Sanctions? What Sanctions? — Judith Levy


Iran’s ever-cheerful President Hassan Rouhani, together with Supreme Leader Ali Khameini, held a public ceremony yesterday at which they set fire to an oversized mockup of the Interim Joint Plan of Action and then stomped on the ashes in hobnailed boots. They didn’t, actually. But they might as well.

Omri Ceren of The Israel Project reports:

Iran is reportedly set to bust through oil sale caps set by the interim Joint Plan of Action (JPA) for the sixth straight month, according to a report published late Tuesday by Reuters assessing that the Islamic republic will have managed to send abroad an average of 1.1 million barrels per day (bpd) of crude exports in April.

The JPA permits Iran only 1 million bpd’s, a level that Tehran has thus far exceeded every single month since the announcement of the deal. Reuters wrote up the April numbers under the headline “Iran’s oil exports fall in April, closer to Western limits,” a gesture toward administration assurances that Iranian energy exports will very shortly crash to such a degree that – by the end of the JPA’s six-month negotiating period – the average figure for exports will indeed converge on Iran’s permitted limits.

Observers have expressed skepticism that the White House will have robust diplomatic options should those predictions prove over-optimistic, and have worried that in the meantime Western negotiating leverage is steadily eroding as Iran’s economy improves and it reestablishes trade channels to outside markets.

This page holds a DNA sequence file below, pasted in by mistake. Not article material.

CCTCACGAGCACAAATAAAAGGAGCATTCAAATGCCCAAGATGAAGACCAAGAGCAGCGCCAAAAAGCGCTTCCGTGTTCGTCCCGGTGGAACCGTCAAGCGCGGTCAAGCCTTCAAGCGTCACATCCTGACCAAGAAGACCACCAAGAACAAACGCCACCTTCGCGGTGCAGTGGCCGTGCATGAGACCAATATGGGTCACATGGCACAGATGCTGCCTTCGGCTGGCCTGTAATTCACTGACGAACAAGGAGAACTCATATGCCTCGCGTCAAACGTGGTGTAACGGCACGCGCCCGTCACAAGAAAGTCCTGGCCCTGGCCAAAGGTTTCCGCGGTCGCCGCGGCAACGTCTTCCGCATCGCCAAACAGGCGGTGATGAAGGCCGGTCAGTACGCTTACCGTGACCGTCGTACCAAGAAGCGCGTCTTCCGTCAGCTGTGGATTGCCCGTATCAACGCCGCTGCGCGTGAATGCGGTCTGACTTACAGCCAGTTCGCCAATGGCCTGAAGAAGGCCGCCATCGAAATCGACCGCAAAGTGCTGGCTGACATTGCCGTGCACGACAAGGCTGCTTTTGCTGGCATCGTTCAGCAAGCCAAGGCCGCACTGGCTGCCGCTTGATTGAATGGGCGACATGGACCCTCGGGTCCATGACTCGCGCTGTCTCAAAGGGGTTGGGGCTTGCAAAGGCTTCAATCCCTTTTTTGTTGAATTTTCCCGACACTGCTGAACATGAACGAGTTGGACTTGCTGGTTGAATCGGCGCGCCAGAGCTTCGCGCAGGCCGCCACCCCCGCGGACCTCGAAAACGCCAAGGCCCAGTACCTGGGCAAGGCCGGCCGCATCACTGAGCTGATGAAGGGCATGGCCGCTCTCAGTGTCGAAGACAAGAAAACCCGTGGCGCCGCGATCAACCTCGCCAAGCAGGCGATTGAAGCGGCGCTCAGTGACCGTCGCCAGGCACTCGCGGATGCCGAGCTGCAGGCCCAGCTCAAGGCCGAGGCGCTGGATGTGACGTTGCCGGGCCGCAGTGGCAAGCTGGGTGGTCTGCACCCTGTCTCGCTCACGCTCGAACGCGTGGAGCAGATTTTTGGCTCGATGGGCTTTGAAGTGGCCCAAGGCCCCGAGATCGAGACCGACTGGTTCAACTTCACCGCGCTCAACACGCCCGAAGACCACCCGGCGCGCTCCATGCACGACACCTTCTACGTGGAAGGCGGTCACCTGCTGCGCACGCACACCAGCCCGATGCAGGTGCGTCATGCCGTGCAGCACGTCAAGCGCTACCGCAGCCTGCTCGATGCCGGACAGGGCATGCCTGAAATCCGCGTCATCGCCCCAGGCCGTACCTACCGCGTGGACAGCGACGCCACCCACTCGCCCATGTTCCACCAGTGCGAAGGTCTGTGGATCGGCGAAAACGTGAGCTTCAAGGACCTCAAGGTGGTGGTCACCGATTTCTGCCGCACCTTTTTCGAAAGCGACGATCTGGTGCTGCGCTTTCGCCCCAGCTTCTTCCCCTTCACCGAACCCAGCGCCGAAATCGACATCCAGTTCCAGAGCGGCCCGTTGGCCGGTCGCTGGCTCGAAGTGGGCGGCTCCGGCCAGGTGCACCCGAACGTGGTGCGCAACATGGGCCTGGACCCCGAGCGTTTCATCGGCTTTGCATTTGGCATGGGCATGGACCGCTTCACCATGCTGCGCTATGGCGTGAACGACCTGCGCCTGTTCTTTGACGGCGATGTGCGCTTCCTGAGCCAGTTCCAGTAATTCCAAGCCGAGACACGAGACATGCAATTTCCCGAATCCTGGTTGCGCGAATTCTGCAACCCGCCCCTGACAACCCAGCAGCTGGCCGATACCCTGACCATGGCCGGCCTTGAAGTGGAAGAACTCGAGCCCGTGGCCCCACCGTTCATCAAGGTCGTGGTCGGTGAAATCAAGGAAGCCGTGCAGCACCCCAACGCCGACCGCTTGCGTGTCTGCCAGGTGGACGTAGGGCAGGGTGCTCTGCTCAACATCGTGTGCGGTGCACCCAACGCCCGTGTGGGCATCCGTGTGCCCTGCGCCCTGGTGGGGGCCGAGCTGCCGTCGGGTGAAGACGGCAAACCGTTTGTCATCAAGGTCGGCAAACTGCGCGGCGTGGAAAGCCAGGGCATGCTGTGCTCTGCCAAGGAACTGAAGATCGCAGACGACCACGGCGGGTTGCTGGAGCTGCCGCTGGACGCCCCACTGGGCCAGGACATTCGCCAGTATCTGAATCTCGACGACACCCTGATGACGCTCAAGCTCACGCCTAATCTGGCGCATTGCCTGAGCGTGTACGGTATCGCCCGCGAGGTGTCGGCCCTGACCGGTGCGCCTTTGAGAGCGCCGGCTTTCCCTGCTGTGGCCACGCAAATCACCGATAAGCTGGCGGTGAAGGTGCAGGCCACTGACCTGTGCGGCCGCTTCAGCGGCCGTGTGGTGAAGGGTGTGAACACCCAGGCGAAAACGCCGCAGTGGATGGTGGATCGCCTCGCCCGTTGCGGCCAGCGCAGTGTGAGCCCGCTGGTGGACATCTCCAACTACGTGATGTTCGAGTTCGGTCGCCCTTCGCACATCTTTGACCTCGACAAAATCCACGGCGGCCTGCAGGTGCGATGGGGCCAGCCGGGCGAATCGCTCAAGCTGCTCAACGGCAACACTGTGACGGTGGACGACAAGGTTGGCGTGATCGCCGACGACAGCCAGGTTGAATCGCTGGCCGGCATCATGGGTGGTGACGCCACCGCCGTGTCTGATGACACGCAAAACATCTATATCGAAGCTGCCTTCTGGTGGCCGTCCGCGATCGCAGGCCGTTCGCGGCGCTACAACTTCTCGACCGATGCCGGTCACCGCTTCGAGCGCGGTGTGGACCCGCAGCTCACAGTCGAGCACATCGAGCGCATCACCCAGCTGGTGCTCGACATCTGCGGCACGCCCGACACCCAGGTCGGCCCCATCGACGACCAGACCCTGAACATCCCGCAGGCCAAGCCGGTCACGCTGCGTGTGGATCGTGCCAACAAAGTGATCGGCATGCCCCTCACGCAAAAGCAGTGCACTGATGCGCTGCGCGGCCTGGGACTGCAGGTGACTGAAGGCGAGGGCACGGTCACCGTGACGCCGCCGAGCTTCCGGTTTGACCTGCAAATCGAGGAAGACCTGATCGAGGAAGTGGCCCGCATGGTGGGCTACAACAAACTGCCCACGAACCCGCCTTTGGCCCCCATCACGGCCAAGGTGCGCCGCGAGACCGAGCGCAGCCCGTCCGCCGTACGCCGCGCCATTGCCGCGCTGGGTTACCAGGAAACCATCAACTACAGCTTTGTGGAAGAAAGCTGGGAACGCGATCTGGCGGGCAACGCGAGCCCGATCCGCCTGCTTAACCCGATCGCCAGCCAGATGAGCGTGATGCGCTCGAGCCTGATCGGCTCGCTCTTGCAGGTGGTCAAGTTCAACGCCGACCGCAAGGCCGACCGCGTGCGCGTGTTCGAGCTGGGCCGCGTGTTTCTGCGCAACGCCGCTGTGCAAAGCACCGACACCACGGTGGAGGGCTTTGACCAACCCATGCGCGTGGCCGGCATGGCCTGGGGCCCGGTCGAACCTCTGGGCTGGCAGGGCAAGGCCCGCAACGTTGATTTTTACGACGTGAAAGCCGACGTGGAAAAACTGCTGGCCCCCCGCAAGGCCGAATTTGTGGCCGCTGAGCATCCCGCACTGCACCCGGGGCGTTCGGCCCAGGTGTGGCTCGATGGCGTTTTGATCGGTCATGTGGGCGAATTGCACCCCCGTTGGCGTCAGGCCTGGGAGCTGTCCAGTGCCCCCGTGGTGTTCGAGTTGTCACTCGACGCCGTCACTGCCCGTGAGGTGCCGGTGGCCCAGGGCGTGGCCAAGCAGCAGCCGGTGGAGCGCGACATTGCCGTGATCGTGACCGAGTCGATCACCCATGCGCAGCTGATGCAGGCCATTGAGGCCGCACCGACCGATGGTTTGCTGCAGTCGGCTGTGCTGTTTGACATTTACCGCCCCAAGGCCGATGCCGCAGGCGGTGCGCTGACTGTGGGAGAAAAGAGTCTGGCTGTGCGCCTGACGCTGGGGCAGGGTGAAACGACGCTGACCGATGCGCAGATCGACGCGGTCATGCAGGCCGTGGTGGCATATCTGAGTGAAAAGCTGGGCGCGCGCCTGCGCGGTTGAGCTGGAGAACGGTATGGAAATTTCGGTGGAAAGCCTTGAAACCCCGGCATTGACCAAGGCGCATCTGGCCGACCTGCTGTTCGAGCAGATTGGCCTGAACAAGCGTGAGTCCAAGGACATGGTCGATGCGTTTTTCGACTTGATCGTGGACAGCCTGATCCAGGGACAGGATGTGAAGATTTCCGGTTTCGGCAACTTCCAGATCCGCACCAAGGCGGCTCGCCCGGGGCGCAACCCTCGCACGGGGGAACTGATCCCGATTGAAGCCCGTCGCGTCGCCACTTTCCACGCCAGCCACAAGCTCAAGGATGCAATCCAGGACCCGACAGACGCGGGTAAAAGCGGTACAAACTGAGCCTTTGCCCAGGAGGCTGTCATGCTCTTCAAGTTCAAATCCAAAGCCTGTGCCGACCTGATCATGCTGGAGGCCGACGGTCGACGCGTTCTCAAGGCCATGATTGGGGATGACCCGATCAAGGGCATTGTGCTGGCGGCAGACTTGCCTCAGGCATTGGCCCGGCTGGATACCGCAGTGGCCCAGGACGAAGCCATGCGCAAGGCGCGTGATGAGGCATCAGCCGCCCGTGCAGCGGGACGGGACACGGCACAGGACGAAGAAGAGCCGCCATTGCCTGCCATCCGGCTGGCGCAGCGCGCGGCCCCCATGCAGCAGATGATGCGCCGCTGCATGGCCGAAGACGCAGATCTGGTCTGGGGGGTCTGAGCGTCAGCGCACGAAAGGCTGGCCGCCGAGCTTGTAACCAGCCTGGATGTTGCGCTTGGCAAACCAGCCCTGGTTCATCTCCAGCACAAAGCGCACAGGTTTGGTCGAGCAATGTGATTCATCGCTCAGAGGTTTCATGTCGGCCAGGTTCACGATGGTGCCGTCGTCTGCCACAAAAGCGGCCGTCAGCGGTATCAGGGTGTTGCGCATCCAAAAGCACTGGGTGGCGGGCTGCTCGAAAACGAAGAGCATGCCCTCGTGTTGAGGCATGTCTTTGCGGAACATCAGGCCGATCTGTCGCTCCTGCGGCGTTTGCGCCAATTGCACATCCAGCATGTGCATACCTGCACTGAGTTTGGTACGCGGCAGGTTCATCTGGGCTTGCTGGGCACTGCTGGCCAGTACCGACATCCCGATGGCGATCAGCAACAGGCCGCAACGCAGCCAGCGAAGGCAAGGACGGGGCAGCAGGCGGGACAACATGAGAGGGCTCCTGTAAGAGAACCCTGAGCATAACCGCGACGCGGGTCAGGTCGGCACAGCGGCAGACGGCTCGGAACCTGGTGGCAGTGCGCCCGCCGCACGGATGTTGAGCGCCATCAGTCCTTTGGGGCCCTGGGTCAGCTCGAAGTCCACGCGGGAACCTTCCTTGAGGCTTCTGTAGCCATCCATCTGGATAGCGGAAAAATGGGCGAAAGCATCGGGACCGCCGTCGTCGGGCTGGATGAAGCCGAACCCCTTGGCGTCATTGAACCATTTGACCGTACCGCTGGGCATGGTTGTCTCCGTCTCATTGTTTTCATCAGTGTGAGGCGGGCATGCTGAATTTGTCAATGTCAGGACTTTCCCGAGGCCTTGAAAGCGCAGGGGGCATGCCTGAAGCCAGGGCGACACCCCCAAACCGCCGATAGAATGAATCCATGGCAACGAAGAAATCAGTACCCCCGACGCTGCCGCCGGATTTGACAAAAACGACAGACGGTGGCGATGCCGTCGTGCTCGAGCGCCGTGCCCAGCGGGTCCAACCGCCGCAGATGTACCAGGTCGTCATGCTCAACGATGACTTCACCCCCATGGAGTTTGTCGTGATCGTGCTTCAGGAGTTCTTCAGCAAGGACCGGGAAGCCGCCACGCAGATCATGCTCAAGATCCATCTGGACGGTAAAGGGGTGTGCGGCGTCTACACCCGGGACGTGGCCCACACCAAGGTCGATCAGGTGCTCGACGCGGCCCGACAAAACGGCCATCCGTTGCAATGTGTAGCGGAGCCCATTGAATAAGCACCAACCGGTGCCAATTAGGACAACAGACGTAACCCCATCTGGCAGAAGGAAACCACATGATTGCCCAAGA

And who might be the most immediate beneficiary of all this, aside from the Iranian theocracy itself? Anyone?

Iran held talks with Russia over $10 billion worth of in electricity deals on Sunday, in the latest deals, in a new attempt by Moscow to leverage a privileged relationship its close ties with Tehran.

Russia is already in talks with Iran to swap its food and other goods for Iranian oil. The move is seen by some as a Russian attempt to take positions in Iran’s vast market when it opens up and assert its international clout amid increased Tehran’s tensions with the West.

In a statement posted on its website, Iran’s energy ministry Iran’s energy ministry said Energy Minister Hamid Chitchian met his Russian counterpart Alexander Novak in Tehran on Sunday to discuss $10 billion worth of discuss the power deals. They included the construction of hydroelectric power plants and, according to the Mehr news agency, the possibility of Russia exporting 500 megawatts of electricity to Iran.

The Wall Street Journal and The New York Times are raising eyebrows at these developments: